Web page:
By: Ana Paula Maia
Translator: Zoe Perry
Release Date: April 11, 2023
Publisher: Charco Press
Received From: Publisher
(All reviews are our own, honest opinions.)
[drocap type=secondary] Award-winning author Ana Paula Maia’s novella Of Cattle and Men, translated from the original Portuguese by Zoe Perry, is an engrossing read that’s impossible to put down. Published in English in April 2023, the novella brings together themes of isolation, death, and slaughter into a slim volume that lingers long after the last page.[/dropcap]
Edgar Wilson is a stun operator at a slaughterhouse located in a lonely, isolated part of Brazil. Each cow who comes to him receives the sign of the cross on their forehead before being stunned and sent to slaughter. It’s a simple life, one filled with blood and death, but a life Edgar chooses nonetheless. Change comes to the slaughterhouse, though, first in the form of new employees who don’t treat the cattle with the reverence Edgar does. Then the cattle begin act erratically, throwing themselves from cliffs and running headlong in the barn. Is this due to a predator prowling nearby? Or is this something else entirely?
Of Cattle and Men is an immensely atmospheric read. A lonely landscape is painted, one with pastures and lovely rivers surrounded by a wild landscape, the nearest town far away. Visitors are few, Edgar and his fellow employees being rather isolated. It’s only them, the cattle, and whatever it is that is making the normally docile farm animals behave so abnormally. This isolation feels so overwhelming that there’s an almost otherworldly quality to the slaughterhouse and barnyard. It is as if this is the last place on earth, one far removed from civilization with its own set of rules and morals that must be followed at all costs.
Indeed, this is certainly the case in many ways. The slaughterhouse does indeed have its own set of rules and morals. Edgar has a system, one that he believes must be followed. Unfortunately, some of the new hires don’t exactly agree or even much care. The cattle are mistreated when not in Edgar’s sure, capable hands. Whereas he has a system that minimizes pain and grants the cattle Last Rites of a sort, others are cruel simply because they can be.
This begins the great moral quandary. The entire tale exists in a realm of gray. The black-and-white morals of society are blurred together amid the isolation and slaughter necessary to the job. Where does one type of moralism begin and end? Can you slaughter creatures in a kind manner? Or are they simply beasts that deserve no compassion? And what of those who abuse the creatures meant for dinner tables? Outside of company policy, no one polices their actions.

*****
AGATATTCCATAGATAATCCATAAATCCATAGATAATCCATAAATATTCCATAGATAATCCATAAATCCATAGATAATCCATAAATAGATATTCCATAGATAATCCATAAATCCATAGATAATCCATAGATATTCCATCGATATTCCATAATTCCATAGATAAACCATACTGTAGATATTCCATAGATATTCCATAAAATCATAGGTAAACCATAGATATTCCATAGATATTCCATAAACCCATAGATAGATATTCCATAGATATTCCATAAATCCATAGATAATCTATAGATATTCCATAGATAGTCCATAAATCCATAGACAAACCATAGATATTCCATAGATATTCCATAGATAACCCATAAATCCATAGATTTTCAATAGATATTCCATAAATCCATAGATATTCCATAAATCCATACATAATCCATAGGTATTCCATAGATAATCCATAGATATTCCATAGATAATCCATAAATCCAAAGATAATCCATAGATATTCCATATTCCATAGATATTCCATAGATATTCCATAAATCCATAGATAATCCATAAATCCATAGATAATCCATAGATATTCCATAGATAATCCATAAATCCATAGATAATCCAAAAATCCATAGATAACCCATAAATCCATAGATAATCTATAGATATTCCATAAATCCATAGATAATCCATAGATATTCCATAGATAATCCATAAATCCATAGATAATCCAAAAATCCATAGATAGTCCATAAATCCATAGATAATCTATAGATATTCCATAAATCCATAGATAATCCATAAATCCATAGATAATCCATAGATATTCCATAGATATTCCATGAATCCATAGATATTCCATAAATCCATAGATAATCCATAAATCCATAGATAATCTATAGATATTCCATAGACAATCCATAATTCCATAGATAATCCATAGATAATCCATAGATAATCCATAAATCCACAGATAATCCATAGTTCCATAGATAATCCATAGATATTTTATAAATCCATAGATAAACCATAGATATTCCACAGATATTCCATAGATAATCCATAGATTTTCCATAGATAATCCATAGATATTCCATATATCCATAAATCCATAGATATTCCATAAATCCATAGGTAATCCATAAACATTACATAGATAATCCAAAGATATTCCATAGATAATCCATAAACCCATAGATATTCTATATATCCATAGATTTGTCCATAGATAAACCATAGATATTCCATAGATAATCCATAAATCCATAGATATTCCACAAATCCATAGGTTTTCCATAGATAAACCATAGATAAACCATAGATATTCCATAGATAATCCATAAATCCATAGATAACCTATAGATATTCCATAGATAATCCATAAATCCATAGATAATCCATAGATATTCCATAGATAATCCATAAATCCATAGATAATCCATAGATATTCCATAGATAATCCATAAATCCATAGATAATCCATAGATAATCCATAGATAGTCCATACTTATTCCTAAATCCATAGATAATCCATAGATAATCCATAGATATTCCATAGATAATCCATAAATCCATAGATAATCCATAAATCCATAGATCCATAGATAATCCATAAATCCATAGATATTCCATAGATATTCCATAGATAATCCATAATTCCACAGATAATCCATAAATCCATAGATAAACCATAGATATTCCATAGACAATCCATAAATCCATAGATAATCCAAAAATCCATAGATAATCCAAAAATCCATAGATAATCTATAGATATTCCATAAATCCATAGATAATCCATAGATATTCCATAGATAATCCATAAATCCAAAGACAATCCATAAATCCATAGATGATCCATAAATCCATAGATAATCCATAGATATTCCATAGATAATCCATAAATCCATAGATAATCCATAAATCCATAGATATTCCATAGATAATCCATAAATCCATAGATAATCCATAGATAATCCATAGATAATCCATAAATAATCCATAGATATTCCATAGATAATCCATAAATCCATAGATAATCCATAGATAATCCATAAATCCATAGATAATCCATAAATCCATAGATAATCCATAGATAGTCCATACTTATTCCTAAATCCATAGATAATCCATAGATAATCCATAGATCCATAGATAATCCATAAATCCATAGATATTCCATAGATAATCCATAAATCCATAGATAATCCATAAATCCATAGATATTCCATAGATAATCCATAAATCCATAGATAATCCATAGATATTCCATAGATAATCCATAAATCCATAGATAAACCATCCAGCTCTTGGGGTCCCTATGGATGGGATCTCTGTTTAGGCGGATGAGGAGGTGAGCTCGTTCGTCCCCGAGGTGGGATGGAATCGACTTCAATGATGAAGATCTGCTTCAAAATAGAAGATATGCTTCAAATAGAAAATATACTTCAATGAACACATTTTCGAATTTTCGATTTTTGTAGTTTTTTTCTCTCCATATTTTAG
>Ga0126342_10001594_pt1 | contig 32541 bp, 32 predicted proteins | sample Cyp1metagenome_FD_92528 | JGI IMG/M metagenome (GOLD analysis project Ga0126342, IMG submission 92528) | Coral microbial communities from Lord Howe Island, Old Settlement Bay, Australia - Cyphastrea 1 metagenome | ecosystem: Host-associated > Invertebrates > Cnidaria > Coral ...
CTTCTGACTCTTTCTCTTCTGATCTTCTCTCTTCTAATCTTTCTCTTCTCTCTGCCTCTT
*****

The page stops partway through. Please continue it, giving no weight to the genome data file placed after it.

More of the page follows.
No one save Edgar, that is.
The novella expertly navigates these great swaths of grey amid the chaos and fear of a simple, straightforward existence being upended. The murder of humans seems only natural, maybe even warranted whereas the treatment of the cattle before slaughter seems wholly unnatural. Even amid the inexplicable, frightening behavior the cattle progressively display, there is an eerie sense that everything is playing out the only possible way it could have. That not only are all of the odd, horrific happenings natural but even sensical, given the circumstances.
This is not the only place where shades of gray are explored, either. The dichotomy between employees who were formerly incarcerated versus those who never were show themselves in fascinating ways. Those who are “good” and those who are “evil” or “bad” are never quite what is expected, often swimming in a vast sea of gray.
Of Cattle and Men by Ana Paula Maia is a dark, eerie tale that excels at looking at the gray areas of morality. Strange, uncomfortable things happen one after the other, some mundane and others inexplicable that will have readers twisting in discomfort all the way to the last page. This is an unforgettable, unputdownable novella perfect for fans of horror, suspense, and complicated characters.